in a similar vein, however much mainstream critics like dargis and scott at the new york times come out in support of more difficult fare, their voices are blotted out by all those who complain, online or through social media, about how slow and boring these films are. for hollywood fans indeed, only one kind of movies should be made, the one where everything shows up as expected.


even though all movies open a world, what shows up most of the time under the surface gloss is a shrunken scenery exhibiting overly familiar stories, figures and techniques. put simply, like the natives of old, we are being offered shiny but valueless trinkets. only on rare occasions, an unusual, more personal imagery emerges. only then do we find ourselves transported in a realm that surprises us and makes us pay attention. formal devices in particular disturb ,complicate, and delay the story proceedings. put more crudely, art mucks up the picture. it slows down the process. it frustrates our demand for immediate pleasure. a tension is created. our assumptions about life and the movies are shaken up.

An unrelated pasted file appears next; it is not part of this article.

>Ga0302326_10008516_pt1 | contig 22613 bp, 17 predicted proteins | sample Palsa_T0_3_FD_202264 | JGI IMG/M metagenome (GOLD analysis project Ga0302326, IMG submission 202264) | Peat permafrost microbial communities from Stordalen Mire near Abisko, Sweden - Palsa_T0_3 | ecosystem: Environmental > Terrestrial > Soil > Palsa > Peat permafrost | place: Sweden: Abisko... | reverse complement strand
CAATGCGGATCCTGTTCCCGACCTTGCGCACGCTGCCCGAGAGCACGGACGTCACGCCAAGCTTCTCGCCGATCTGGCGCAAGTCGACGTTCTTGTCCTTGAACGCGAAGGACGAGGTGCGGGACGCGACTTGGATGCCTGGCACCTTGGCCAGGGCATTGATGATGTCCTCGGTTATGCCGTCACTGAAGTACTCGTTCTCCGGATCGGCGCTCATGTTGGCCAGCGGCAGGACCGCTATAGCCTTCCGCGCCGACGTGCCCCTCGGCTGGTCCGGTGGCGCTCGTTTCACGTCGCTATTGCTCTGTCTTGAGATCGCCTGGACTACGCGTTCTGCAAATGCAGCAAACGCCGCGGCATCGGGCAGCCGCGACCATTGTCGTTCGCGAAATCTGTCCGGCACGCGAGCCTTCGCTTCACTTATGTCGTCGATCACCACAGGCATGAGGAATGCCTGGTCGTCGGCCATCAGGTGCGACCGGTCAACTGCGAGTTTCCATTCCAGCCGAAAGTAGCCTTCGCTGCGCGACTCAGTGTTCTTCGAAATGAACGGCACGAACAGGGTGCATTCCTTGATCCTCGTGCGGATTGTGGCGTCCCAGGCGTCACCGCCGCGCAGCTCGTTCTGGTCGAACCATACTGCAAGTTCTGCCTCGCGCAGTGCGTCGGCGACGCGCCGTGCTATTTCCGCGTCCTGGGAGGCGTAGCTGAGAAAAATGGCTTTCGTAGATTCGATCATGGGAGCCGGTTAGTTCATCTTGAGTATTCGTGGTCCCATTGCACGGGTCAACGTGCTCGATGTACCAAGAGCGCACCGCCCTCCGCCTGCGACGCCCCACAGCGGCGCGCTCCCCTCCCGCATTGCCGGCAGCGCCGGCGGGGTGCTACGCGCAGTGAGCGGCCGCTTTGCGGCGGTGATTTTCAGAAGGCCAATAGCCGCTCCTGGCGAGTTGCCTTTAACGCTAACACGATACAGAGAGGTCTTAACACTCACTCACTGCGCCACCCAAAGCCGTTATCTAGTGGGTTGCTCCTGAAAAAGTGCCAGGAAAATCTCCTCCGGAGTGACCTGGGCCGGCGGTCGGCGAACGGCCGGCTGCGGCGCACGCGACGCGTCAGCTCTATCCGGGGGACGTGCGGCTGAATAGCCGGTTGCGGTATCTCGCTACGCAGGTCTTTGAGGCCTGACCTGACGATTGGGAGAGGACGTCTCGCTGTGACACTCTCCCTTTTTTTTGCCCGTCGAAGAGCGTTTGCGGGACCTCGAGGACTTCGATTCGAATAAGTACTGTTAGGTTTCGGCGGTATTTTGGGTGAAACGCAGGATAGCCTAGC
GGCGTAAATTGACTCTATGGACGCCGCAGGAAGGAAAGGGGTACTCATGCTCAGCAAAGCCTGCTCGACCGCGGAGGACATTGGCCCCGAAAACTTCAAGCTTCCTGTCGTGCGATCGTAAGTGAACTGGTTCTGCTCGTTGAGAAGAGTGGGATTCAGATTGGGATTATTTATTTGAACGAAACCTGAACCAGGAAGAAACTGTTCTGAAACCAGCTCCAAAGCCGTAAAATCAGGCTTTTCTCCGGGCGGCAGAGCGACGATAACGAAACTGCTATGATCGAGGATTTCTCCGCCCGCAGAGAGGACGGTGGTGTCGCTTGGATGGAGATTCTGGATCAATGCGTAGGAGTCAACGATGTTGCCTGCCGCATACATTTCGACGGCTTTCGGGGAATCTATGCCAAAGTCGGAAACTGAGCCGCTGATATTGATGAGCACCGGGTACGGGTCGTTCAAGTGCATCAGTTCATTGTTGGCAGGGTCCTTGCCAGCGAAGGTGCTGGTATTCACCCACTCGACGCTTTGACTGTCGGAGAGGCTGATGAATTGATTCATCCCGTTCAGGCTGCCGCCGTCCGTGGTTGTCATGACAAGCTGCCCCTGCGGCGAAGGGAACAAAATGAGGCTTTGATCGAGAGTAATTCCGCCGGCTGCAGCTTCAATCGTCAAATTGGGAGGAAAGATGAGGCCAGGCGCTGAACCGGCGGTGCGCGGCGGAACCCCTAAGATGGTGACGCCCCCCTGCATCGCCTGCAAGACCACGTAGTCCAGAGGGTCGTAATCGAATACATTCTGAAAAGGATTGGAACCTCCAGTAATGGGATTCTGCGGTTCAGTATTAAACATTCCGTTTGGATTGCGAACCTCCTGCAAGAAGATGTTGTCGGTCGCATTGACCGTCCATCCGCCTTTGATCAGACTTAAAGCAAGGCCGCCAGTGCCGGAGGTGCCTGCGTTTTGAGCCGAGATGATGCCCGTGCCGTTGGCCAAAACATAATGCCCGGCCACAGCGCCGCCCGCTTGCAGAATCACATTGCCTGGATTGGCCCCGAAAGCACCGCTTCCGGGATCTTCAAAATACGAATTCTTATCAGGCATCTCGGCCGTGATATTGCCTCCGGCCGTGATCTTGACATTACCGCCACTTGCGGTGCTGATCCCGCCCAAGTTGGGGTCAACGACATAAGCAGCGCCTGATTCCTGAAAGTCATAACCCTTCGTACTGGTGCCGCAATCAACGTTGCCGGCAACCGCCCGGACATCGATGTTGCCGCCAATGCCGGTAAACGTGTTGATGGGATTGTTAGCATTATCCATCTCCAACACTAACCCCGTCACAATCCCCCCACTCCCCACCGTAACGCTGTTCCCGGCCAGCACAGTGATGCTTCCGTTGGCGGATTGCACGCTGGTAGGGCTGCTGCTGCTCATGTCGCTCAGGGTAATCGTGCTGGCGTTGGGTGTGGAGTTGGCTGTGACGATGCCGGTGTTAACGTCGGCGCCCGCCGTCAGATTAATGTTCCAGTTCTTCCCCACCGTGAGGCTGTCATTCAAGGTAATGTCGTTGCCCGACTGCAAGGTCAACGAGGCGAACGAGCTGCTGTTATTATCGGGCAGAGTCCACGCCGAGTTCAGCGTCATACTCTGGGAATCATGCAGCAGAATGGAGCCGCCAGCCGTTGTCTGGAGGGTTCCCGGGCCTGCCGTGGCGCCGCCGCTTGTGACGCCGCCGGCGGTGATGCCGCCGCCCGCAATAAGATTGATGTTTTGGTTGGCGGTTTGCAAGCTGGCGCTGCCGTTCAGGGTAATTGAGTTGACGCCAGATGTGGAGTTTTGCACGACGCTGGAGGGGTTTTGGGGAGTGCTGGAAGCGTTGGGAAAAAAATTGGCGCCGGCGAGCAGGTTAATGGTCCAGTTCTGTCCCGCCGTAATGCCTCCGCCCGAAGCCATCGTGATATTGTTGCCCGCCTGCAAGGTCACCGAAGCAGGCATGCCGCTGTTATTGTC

the words usually associated with brecht’s theater—the estrangement, alienation, or distanciation effect—are not particularly inviting for the general audience. they suggest a forbidding, standoffish, unfriendly attitude. if anything, the german playwright wanted his public to become more, rather than less, involved in the tale. whereas in ordinary theater one doesn’t question the story, in his own work brecht invited the audience to cogitate about the premises taken for granted by the situations they were watching, even question the characters’ responses to them. we should for instance pay attention to the fact that othello is not just a military commander. he is also a political leader like general franco or general pinochet. desdemona, for him, is thus more than a beautiful young woman. she is a token of his power. for her to be unfaithful would expose him to ridicule, loss of prestige and possibly bring an end to his political career.